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Fanfare Magazine: 38:5 (04-05/2015) 
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Berlin Classics

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Reviewer: George Chien

One of the perks of age is that you get talk about the good old days. Another is that you get to tell how hard life was back then. It all evens out; youngsters won’t believe either. For instance, if I tell of walking to and from school in the winter snow up hill both ways, it would be met with skepticism. But it’s true. I grew up in one of New York’s upstate snow belts—lots and lots of winter wonderland—on the aptly named Prospect Street, which overlooked the aptly designated downtown. The school resided grandly on another hill on the other side of town. So it was down, but then ultimately up both ways. Of course, kids may get the slopes and angles—and the snow—but the walking to school bit? No way! Well, yes, way! (Disclosure: I was not above accepting a ride.)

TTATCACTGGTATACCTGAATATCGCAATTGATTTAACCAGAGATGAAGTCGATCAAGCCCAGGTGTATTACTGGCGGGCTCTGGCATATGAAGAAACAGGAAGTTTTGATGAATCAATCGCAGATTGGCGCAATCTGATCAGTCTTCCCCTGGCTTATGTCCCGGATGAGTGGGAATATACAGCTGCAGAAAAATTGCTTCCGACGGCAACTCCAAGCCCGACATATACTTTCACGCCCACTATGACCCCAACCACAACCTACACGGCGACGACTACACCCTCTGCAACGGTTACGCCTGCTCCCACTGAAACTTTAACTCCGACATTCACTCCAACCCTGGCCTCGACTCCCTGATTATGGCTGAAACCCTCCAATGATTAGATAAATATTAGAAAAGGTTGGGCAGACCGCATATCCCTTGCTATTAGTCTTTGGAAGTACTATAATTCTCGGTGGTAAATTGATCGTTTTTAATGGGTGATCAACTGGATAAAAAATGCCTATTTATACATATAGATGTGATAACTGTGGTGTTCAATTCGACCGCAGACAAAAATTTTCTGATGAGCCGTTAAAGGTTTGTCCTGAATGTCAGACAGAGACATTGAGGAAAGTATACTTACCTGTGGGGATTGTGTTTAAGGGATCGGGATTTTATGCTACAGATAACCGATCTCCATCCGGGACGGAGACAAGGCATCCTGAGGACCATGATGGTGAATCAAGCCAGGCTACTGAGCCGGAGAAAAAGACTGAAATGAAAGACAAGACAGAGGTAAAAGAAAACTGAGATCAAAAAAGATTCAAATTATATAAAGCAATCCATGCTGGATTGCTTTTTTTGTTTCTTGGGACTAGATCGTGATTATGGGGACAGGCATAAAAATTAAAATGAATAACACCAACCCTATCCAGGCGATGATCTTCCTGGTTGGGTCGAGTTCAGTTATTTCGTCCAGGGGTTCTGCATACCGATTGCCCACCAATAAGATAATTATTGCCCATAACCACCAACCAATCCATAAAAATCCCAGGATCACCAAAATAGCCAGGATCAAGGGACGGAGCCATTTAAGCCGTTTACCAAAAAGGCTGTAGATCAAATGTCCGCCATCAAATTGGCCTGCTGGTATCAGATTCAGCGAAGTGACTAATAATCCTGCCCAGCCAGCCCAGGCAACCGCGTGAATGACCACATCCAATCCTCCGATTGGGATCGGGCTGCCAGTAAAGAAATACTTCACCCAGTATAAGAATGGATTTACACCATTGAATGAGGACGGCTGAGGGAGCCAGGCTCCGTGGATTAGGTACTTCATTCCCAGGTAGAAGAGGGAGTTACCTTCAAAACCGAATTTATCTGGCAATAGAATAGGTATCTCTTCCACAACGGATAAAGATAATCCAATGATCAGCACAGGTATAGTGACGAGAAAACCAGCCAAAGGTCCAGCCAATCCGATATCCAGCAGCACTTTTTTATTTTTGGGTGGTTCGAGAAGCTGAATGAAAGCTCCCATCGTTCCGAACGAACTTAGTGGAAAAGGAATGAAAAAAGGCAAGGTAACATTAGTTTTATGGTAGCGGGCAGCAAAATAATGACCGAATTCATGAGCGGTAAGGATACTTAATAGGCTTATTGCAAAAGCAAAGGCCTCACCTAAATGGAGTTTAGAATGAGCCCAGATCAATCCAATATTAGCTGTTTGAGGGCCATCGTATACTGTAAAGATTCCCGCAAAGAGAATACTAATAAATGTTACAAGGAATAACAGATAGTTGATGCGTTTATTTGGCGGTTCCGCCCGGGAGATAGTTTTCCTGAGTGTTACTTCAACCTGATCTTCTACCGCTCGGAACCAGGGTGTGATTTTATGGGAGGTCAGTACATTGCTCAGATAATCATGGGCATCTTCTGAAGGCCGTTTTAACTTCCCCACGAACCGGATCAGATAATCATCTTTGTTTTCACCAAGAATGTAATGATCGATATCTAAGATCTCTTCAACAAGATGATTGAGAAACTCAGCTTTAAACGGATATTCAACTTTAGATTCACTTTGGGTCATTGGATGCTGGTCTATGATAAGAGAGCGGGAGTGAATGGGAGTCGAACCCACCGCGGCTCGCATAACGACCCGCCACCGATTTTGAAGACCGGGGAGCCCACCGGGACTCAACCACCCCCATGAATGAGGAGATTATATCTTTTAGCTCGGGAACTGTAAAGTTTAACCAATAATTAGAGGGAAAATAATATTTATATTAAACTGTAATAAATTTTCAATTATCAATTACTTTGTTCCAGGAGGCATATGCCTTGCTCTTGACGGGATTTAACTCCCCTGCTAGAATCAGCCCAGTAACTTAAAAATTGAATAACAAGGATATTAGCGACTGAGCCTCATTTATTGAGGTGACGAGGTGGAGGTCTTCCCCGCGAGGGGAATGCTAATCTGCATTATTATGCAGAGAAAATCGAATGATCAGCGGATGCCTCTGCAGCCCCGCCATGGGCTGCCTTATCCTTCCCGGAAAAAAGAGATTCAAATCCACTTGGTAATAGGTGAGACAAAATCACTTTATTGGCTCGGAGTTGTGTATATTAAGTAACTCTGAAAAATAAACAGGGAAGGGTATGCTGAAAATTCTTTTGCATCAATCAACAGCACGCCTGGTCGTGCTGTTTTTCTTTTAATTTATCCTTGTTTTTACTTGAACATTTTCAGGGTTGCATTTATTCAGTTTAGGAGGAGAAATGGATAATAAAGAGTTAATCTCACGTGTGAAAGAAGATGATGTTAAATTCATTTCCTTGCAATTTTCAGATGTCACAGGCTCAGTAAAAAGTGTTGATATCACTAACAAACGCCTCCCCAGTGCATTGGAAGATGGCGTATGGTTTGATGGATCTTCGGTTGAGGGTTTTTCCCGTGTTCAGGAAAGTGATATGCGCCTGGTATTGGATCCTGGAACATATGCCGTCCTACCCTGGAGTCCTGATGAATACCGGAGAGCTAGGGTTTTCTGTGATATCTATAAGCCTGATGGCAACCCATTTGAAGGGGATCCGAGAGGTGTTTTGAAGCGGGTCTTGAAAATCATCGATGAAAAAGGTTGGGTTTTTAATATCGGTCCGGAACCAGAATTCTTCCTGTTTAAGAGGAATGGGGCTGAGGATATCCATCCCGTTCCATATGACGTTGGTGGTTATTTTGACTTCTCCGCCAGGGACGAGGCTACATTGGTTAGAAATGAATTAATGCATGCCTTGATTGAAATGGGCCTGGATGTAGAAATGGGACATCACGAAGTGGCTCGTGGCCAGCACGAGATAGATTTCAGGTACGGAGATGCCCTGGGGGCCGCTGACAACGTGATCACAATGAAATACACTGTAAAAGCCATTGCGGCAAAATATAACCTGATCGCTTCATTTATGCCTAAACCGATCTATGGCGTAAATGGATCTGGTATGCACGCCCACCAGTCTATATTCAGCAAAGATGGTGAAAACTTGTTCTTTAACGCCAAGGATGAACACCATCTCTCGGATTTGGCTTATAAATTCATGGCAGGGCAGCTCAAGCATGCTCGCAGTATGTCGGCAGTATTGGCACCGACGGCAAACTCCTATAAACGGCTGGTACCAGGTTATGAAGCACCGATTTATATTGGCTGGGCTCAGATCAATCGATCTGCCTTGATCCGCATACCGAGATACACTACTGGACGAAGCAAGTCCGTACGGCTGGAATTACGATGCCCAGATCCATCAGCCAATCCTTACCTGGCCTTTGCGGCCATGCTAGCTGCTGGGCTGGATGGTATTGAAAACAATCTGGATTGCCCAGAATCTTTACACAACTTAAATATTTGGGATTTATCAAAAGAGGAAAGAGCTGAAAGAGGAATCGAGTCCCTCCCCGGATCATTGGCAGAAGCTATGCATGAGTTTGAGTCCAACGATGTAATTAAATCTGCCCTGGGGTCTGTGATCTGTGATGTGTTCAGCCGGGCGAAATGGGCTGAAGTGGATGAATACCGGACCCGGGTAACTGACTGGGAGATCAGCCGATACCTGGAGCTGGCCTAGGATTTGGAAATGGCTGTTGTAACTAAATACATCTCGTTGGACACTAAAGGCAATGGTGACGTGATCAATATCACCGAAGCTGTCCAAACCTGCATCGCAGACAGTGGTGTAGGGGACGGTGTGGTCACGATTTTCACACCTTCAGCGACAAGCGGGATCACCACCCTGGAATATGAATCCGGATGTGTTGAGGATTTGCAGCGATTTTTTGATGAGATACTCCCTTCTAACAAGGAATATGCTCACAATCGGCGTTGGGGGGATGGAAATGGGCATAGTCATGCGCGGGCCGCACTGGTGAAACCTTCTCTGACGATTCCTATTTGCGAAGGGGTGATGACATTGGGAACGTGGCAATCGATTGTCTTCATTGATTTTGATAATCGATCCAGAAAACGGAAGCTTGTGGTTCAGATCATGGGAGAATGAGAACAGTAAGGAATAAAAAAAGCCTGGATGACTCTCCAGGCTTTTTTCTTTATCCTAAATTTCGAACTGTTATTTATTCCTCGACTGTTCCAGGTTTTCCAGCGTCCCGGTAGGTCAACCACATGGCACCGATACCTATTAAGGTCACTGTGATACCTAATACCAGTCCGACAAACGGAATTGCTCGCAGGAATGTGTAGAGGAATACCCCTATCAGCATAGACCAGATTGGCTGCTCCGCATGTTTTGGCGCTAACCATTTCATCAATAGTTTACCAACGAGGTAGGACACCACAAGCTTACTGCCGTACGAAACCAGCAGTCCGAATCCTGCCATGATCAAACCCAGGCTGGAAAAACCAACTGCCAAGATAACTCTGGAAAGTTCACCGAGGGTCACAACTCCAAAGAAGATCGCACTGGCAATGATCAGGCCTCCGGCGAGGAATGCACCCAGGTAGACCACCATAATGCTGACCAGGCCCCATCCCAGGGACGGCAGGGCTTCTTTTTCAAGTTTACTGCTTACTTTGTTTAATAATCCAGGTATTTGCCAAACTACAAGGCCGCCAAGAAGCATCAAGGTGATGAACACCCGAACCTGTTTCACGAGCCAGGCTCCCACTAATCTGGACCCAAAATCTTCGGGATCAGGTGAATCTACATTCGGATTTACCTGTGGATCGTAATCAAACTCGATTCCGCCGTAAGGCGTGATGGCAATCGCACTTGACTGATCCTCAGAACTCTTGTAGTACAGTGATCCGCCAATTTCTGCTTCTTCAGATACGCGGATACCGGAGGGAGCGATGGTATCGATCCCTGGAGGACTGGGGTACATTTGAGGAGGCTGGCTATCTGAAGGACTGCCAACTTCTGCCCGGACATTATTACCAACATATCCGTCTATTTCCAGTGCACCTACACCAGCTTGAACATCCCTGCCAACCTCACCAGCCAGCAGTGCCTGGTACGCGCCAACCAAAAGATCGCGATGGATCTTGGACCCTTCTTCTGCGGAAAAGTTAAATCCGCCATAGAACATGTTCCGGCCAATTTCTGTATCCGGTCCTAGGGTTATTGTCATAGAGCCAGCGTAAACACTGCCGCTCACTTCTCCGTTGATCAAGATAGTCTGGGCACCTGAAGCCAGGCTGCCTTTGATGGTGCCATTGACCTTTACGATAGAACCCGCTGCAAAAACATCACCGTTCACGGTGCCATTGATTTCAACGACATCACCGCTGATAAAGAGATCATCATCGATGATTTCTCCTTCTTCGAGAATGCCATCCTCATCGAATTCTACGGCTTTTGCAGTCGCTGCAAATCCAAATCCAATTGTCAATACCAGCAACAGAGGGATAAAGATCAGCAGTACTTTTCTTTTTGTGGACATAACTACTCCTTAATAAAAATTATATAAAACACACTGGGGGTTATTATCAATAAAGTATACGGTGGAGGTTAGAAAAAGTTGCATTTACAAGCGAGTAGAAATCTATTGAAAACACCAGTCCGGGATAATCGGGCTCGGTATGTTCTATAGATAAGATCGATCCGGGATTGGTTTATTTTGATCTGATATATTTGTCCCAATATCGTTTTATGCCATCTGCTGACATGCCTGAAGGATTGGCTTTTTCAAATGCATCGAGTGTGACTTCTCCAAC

When I was trudging through those knee-high drifts, the Brandenburg Concertos were considered esoterica, music to stimulate the intelligentsia, not entertainment for the likes of you or me. When I bought my first set, I had basically two options, neither on a major label. And that did not include the one that substituted a saxophone for the trumpet in No. 2. No. 2 was thought virtually unplayable on the modern trumpets in use, and the Brandenburgs existed outside the standard orchestral repertory, reserved, as they are now, for specialists. To hear them live was a rare treat. Times have decidedly changed. Bach’s music, including the Brandenburgs, has ascended to the highest echelon of popularity. Hearing them live is still a treat, but not so rare. As for recordings, they are still made by specialists. Now recording the Brandenburgs has become as much a rite of passage for Baroque ensembles as the Beethoven symphonies once were for orchestras and conductors. I’ve accumulated over 50 versions, and there may be as many more that I haven’t heard. The quality of the new Brandenburg sets, including this one, is generally and gratifyingly high. The once forbidding trumpet part has become not exactly a walk in the park, more like a romp. Concerto Köln, one of the top Baroque ensembles for the past quarter century, has taken the plunge, with predictably fine results. One caution: Occasionally the impulse to improvise gets the best of some of the players, creating a noodling effect that can be more distracting than enlightening. There are limits to freedom! Overall, however, it’s an eminently listenable set, though not quite able to break into the top rank represented by Pinnock 1 and/or Pinnock 2.



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